The Financial Year 2022-23 (FY23) which starts from April 1, 2022, is set to come as a setback for crypto traders in India as from now on, their gains in virtual assets will be taxed at 30 percent. Moreover, the losses will not be allowed to ve set off against income under “any other provision” of the IT Act.
New Delhi: In a setback for Indian traders, Union Finance Minister Nirmala Sitharaman in her Budget 2022 speech on February 1 had announced a 30 percent on the transfer of virtual digital assets. The new rules concerning tax are set to come into effect from April 1, 2022, as the new financial year kicks in. Moreover, a Tax Deducted at Source (TDS) at the rate of 1 percent of the consideration paid in relation to the transfer of virtual digital assets will be levied from Friday.
Here’s how virtual assets will be taxed from April 1:
1) 30% tax on virtual digital assets
Any gain on the sale of crypto assets will be taxed at a 30 percent tax rate. Investors wouldn’t be able to set off losses in one currency against gains in another, as per new rules. Let’s understand this with an example. If an individual bought crypto for say Rs 20,000 and sold it for Rs 60,000, their straightforward gain would be Rs 40,000. Now, on the gain of Rs 40,000, the 30 percent income tax would equate to Rs 12,000.
2) TDS on cryptocurrency transactions
FM Sitharaman had also announced a 1 percent TDS for transactions involving the currency. Selling the crypto assets in any scenario i. e. at loss or profit would attract a 1 percent TDs. However, it could be claimed as a refund done on a transaction involving loss.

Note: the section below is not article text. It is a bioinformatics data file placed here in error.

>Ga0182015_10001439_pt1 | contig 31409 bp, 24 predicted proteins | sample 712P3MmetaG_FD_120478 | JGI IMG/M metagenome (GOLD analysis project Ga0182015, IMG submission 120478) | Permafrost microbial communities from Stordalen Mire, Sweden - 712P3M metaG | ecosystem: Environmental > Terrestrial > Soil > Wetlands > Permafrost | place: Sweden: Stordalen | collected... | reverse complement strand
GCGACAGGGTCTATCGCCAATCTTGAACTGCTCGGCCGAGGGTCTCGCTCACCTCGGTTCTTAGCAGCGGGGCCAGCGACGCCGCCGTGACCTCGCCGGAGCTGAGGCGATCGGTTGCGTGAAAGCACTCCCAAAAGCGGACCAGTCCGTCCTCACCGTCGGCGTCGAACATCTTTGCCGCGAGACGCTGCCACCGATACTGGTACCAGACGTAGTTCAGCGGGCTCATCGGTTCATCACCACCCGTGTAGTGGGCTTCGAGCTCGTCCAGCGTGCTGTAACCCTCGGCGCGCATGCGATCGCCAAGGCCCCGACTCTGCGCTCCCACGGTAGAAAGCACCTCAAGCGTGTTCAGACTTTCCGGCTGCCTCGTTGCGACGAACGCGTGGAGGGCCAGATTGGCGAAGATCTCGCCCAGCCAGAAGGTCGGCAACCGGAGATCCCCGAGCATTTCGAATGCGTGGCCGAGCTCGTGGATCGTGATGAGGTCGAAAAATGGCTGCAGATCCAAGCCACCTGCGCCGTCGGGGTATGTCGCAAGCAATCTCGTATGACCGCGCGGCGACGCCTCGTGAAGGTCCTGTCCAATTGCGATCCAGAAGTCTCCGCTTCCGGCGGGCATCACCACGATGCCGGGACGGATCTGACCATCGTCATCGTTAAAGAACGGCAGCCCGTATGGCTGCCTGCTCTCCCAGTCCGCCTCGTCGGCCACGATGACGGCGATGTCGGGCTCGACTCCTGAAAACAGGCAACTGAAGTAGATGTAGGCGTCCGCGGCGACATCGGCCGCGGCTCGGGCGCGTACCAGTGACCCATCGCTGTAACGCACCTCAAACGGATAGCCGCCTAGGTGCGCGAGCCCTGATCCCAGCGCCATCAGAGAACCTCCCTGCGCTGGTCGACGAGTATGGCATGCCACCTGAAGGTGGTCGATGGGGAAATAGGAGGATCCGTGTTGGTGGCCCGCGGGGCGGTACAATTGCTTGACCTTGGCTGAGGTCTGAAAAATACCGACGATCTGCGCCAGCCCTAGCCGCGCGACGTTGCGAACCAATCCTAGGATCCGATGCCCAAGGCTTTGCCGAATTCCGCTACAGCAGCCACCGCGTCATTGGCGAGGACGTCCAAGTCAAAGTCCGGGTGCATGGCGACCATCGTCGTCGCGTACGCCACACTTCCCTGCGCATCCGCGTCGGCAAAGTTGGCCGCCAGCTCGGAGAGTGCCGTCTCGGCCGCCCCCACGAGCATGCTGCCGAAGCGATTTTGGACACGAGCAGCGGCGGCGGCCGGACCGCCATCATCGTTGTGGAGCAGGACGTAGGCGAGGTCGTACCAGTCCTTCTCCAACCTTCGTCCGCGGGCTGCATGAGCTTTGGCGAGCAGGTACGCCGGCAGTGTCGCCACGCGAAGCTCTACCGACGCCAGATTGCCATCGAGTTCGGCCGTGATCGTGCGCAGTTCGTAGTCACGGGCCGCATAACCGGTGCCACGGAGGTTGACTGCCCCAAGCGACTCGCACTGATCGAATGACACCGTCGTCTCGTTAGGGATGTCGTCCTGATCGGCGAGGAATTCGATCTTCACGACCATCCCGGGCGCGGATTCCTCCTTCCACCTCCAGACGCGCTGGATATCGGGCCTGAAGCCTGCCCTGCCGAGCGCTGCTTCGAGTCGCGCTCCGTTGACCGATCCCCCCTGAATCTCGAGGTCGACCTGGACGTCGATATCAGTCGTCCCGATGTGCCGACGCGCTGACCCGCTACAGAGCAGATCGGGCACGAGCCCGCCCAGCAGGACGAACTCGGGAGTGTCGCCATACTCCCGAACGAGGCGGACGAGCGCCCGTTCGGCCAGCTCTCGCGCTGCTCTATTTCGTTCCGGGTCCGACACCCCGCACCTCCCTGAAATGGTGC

3) Threshold Limit
The threshold limit for TDS in a year would be Rs 50,000 for specified persons including individuals/HUFs who are required to get their accounts audited under the I-T Act.
4) Tax on Gain in Virtual Assets
While gains in virtual assets will be taxed from April 1, the provisions concerning 1 percent TDS will kick in from July 1, 2022.
5) Tax on crypto gifts
If someone has gifted you a virtual asset or cryptocurrency, it would be liable for taxation as a gift. Last week, the Lok Sabha cleared the Finance Bill 2022, thus, clearing the way for taxation rules on virtual digital assets (VDAs) or the “crypto tax”, that was suggested in the Union Budget 2022-23. Section 115BBH under the bill talks about taxes on virtual digital assets, while clause (2)(b) bars setting off a loss from assets against income under “any other provision” of the IT Act. This simply means that a loss incurred from the transfer of virtual digital assets (VDA) won’t be allowed to be set off against the income arising from the transfer of another VDA.